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Ask about your chances?

Hello everyone, I haven't taken the LSAT yet but I was wondering if this is something that is normal. Once you have an LSAT score can you email admissions offices and give them your basic info (LSAT score, gpa, etc) and ask them what your chances are of admission before applying to that law school? Is that a normal thing to do?


  • LSAT_WreckerLSAT_Wrecker Legacy Member
    4850 karma

    I so much would not do this.

    1. It reeks of desperation.

    2. It signals to an admissions office that you are not willing to do basic internet research using the vast array of available resources (ABA 509 reports, LSAC's / 7Sage's predictors, lawschoolnumbers, etc).

    3. There is no way a phone call replaces all of the unique "you" in an application and gives someone anything beyond a statistical analysis of your numbers. Any answer you get is either someone patting you on your head and reassuring you 'its all good' or conversely underestimating the power of your unique soft aspects.

    Crush the LSAT. Submit the best application you can. Speaking as someone who got into a school at which the predictors (note 2) gave me a 4-14% chance of getting in, trust the process and shoot your shots. Some assessment from whatever random person in an admissions office picks up the phone holds almost no value to you.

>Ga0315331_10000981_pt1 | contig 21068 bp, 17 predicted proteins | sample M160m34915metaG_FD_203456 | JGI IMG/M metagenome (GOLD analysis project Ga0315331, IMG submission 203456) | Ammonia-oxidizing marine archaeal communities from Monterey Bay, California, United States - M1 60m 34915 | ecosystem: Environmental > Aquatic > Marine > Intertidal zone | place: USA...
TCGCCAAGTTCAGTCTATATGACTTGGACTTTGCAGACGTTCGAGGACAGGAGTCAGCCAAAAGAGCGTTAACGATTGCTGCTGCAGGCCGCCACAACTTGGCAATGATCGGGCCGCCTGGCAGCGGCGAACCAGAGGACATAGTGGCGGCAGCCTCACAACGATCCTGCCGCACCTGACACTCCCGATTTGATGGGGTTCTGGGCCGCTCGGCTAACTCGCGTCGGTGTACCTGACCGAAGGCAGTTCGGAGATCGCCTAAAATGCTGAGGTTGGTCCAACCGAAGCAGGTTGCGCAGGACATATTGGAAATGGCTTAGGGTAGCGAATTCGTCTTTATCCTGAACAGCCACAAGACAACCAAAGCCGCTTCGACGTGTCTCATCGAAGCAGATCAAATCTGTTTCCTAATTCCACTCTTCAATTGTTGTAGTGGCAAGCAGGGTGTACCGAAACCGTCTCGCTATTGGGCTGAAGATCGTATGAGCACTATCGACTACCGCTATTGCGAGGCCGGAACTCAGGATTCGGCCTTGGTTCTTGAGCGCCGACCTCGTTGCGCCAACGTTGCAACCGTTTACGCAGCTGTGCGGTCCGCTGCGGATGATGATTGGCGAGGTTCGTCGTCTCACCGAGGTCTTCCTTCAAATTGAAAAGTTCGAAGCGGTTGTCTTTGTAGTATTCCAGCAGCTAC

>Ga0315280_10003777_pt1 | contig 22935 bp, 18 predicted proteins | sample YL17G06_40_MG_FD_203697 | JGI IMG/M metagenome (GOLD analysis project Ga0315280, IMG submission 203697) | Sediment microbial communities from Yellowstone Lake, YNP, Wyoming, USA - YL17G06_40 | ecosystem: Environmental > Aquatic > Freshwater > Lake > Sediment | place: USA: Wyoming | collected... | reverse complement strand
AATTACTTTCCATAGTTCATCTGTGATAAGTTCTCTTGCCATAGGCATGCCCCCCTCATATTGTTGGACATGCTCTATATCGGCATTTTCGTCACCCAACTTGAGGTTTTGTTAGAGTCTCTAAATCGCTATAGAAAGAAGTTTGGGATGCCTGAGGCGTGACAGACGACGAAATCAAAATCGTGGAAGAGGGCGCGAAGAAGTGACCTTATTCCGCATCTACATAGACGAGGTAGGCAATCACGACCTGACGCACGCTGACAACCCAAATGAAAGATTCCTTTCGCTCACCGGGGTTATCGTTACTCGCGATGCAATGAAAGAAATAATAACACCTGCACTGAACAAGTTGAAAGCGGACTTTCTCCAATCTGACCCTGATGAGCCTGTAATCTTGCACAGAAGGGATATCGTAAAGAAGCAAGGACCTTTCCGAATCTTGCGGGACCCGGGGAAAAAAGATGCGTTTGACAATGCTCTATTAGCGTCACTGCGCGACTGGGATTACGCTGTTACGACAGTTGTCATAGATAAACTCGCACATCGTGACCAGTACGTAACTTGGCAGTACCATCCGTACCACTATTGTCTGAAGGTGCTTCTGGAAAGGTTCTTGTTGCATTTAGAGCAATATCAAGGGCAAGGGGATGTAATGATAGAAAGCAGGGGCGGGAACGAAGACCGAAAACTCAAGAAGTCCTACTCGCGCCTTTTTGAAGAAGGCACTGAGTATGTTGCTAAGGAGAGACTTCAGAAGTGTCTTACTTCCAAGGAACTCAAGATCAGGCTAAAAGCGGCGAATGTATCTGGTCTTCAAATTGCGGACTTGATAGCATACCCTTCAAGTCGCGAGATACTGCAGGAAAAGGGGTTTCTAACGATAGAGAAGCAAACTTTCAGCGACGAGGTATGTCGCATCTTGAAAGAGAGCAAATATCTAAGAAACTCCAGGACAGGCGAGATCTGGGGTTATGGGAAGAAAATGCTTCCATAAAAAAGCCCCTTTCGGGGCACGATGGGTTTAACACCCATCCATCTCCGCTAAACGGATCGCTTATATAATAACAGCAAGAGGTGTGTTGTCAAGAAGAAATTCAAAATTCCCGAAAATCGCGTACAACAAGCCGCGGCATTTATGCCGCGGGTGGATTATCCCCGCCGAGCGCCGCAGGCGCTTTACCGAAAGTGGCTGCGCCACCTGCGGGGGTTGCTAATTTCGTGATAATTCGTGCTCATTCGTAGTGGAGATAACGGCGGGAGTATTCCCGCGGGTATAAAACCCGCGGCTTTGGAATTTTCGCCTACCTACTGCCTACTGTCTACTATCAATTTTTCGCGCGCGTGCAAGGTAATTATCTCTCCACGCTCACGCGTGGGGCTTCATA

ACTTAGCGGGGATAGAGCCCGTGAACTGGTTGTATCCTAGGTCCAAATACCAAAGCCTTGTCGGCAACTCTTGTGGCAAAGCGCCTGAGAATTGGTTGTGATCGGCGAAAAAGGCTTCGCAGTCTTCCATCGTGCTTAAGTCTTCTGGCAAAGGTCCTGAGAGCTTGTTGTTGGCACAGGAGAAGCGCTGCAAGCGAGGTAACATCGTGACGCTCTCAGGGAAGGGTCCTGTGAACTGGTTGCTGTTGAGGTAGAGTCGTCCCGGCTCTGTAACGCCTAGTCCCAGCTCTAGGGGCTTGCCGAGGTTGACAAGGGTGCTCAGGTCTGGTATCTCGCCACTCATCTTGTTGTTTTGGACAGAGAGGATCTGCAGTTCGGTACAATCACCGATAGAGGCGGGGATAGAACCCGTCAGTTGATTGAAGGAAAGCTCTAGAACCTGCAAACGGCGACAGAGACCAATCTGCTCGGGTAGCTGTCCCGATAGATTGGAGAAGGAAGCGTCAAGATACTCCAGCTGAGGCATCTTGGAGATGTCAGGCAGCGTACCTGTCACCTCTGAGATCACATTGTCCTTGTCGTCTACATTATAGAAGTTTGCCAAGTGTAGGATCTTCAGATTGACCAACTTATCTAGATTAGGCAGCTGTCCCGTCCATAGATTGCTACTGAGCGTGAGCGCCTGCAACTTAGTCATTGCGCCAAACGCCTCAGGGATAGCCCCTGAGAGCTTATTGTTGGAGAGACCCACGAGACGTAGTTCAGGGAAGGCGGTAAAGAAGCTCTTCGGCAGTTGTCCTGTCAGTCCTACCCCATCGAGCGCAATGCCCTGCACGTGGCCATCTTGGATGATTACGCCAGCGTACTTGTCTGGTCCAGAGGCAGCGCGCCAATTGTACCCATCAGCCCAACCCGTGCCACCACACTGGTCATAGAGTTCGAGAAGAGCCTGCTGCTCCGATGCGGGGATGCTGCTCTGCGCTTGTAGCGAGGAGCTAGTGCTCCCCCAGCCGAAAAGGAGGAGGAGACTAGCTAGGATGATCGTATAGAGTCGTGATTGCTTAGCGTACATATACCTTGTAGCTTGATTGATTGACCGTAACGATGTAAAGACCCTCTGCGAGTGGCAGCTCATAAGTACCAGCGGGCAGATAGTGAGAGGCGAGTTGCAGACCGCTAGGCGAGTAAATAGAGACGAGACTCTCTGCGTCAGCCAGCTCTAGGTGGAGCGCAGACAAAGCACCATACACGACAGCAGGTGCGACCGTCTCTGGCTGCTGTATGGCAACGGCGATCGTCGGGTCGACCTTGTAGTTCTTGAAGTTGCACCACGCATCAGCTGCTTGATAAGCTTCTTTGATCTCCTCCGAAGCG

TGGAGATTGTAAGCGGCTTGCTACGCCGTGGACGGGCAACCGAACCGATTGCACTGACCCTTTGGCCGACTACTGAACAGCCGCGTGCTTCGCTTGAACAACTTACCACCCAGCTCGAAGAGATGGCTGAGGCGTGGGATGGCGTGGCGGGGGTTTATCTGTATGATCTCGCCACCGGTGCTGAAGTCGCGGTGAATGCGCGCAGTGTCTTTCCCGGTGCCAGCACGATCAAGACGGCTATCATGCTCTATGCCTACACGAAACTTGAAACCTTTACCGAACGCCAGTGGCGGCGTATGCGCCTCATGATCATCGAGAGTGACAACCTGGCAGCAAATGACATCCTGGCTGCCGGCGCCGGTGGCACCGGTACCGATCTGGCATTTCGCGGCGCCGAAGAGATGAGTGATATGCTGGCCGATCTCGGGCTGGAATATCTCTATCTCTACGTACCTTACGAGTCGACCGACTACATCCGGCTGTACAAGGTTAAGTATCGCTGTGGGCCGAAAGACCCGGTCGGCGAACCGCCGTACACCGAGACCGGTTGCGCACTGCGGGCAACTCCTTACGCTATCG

• eRetakereRetaker Member
    2038 karma

    Use this site:

    Probably a more comprehensive tool and more accurate than anything an adcomm can tell you.

  • baileybrett8693baileybrett8693 Alum Member
    9 karma


  • Selene SteelmanSelene Steelman Member Admissions Consultant
    1992 karma

    Having been on the receiving end of thousands of such emails and calls, I would strongly discourage you from doing this. No one can give you a truthful answer about your chances based on just numbers in an email, from a short phone conversation, or during a meet and greet at a forum. Research the school's entering class profile and see if your numbers are close to the range. If you DO email the AO, it is better to arm yourself with actual questions about the school's programming strengths and your particular legal interests. This way, the school gets your name and contact info in their database of prospective students, and you can start receiving information about prospective student events, faculty accomplishments, law school events, etc. This will give you more insight into the law school and whether or not it will be a good fit for you. It will also provide more talking points for later emails or calls with the AO as you go through the application cycle. If you can establish a good relationship with an AO, they could keep a special eye on your file when it comes up for review. Good luck!

  • lsatplaylistlsatplaylist Alum Member
    5244 karma

    I'm agreeing with the above. They can't make an admissions calculation on the spot like this, but the medians and calculator websites can give you a bird's eye view.

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